A few weeks ago, WSJ reported that Digg.com was acquired by betaworks for $500,000. If that name sounds familiar, it’s because betaworks is the company behind bitly — the hugely popular link shortening and
bookmarking bitmarking service and News.me — a simple service that delivers top stories from your Facebook and Twitter feed to your inbox.
The small team at betaworks then announced that it would completely scrap everything Digg had turned into in the last few years and use their experience from working on News.me to completely “rethink digg” from scratch, which will be (re)launched on August 1st.
On August 1, after an adrenaline and caffeine-fueled six weeks, we’re rolling out a new v1. With this launch, we’re taking the first step towards (re)making Digg the best place to find, read and share the most interesting and talked about stories on the Internet […]
That’s pretty impressive. Not only are they attempting to revive a once-popular community powered news website, they’re trying to put a working version out live in just six weeks. When I read this, I was pretty intrigued. I was a regular, addicted user on Digg before they ruined it with their “Diggbar” and the v4 redesign. So I have been patiently waiting to see what these guys have been cooking in their New York offices.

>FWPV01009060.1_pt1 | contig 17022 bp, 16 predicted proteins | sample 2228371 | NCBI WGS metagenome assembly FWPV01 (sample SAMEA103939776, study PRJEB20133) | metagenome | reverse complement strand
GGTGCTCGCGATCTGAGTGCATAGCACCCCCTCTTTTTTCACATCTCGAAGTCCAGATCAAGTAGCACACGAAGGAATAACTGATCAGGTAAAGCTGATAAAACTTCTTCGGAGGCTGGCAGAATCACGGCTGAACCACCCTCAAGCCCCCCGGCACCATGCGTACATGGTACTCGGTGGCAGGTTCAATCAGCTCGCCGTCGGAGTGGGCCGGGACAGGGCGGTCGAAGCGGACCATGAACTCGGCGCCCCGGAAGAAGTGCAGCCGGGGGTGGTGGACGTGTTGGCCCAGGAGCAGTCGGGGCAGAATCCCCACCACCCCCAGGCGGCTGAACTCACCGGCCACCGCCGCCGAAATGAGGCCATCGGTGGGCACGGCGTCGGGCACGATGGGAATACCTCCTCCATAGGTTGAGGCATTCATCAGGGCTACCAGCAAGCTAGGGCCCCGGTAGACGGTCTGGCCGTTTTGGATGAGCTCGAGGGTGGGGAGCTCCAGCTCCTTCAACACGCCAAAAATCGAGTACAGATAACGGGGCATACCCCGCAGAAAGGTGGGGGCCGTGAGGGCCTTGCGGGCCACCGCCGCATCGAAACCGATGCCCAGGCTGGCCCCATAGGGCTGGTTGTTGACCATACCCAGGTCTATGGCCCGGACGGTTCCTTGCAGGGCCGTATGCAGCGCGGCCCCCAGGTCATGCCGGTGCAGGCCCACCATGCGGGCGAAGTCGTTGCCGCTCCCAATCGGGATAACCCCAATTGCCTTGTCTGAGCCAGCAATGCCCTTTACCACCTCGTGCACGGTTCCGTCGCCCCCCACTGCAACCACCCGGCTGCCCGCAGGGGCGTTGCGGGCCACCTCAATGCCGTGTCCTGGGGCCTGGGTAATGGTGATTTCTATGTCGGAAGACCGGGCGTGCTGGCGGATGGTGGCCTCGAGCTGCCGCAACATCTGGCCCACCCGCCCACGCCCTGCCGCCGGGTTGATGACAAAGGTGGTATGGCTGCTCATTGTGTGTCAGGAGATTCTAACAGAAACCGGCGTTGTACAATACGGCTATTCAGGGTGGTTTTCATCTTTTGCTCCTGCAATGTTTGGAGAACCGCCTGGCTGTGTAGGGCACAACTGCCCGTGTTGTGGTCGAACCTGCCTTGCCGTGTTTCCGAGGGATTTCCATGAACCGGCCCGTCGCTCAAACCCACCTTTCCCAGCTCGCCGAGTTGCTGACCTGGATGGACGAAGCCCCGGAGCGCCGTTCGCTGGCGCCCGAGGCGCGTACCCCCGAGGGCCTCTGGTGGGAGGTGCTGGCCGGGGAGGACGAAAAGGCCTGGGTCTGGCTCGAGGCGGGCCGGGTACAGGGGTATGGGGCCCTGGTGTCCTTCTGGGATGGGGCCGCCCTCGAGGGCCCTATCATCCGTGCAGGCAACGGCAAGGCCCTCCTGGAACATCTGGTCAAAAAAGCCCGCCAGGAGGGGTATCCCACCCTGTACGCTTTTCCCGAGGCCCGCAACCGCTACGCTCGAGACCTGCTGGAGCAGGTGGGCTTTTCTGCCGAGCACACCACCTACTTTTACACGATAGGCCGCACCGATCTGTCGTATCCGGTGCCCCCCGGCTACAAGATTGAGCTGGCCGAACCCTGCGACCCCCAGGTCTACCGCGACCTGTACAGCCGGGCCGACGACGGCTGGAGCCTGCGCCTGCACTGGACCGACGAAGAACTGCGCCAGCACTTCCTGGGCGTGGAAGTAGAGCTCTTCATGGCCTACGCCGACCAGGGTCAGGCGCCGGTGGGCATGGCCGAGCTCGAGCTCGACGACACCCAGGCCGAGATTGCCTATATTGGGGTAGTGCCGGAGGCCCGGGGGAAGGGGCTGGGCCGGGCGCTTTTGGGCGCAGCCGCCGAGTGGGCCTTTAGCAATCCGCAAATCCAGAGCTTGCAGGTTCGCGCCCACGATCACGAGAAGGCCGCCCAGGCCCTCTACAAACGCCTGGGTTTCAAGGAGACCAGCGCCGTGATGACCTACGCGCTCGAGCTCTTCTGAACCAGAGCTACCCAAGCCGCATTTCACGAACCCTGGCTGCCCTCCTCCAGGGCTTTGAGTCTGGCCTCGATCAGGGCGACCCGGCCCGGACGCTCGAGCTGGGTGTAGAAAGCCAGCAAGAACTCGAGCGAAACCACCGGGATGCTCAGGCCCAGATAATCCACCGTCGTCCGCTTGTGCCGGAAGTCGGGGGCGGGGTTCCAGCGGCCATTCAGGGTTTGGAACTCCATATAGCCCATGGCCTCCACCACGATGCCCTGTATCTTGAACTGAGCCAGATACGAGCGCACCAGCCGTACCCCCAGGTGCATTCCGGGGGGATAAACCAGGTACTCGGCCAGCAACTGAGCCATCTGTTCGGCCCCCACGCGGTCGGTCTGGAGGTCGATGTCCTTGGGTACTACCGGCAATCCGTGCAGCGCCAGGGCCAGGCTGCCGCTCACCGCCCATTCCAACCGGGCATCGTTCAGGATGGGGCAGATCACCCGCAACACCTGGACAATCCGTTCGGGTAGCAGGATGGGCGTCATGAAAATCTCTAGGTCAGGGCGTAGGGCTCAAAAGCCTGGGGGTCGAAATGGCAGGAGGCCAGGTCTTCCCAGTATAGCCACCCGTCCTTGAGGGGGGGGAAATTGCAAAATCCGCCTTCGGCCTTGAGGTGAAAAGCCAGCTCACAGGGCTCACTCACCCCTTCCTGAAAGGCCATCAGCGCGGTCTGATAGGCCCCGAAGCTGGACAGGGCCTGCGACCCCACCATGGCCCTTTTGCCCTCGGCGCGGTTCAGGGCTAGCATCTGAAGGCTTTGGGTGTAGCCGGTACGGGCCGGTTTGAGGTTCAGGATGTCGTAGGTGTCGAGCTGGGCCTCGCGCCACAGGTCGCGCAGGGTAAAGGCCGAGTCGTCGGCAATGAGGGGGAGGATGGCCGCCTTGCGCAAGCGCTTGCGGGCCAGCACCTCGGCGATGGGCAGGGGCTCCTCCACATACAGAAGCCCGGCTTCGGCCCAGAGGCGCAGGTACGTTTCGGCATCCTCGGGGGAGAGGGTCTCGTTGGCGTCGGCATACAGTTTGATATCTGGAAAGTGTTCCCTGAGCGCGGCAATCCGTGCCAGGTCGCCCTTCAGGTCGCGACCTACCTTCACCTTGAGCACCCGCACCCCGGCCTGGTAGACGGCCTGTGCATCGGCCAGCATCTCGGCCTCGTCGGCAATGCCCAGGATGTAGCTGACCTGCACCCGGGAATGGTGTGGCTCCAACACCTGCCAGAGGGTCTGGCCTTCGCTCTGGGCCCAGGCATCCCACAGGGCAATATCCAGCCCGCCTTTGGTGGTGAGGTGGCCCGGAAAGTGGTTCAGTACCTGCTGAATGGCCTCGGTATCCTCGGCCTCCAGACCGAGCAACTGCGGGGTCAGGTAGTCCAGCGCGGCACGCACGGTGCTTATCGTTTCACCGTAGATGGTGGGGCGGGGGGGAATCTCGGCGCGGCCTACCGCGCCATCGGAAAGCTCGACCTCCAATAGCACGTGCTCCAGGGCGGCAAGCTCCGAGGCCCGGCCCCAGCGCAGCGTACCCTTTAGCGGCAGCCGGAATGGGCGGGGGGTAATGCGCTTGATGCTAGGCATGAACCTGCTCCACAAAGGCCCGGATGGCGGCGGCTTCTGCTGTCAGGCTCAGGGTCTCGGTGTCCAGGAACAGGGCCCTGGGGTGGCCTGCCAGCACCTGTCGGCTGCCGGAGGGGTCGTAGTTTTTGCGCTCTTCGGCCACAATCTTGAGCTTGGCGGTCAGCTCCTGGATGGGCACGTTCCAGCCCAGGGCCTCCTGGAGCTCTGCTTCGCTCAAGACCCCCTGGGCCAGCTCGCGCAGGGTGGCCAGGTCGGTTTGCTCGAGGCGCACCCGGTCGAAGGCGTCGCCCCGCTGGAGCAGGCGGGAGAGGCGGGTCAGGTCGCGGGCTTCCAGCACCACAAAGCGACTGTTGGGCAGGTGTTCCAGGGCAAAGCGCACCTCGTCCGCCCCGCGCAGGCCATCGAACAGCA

Today, the team has offered a preview of v1 of Digg that they’ve been working on.
The final version is close to complete, and when you visit Digg.com later this week, you’ll find a beautiful, image-friendly, and ad-free experience. We don’t think of Digg.com as a traditional destination because the website is only one piece of the overall Digg experience and because we aren’t interested in capturing pageviews. So above all v1 will be about simplicity. We are doing away with “Newsrooms,” we are killing the “Newsbar” (aka “Diggbar”), and we are reverting “Newswire” back to its original name, Upcoming. Digg v1 pivots around three views: Top Stories, Popular and Upcoming.
Looking at this wireframe, I think this swims very close to my liking. I like the general layout and the importance to images in in the articles. Moreover, I like what they’re doing with the Digg score.
Today, we vote on Facebook with every share and on Twitter with every tweet, and conversations take place across loads of different sites, apps, and networks. So how do we surface “what the Internet is talking about,” when the Internet is talking beyond the walls of Digg.com? We tear down the walls. When we launch v1, users will continue to be able to digg stories, but Digg scores will also take into account Facebook shares and tweets. Roll over any Digg score to see the breakdown. We’re excited to see how this new data can help us identify the best stories on the web.
Color me thoroughly impressed. The launch is just two days away and I’m already excited to check it out. They have a lot more photos of early mockups and explain their approach in the blog post, so go ahead and read that.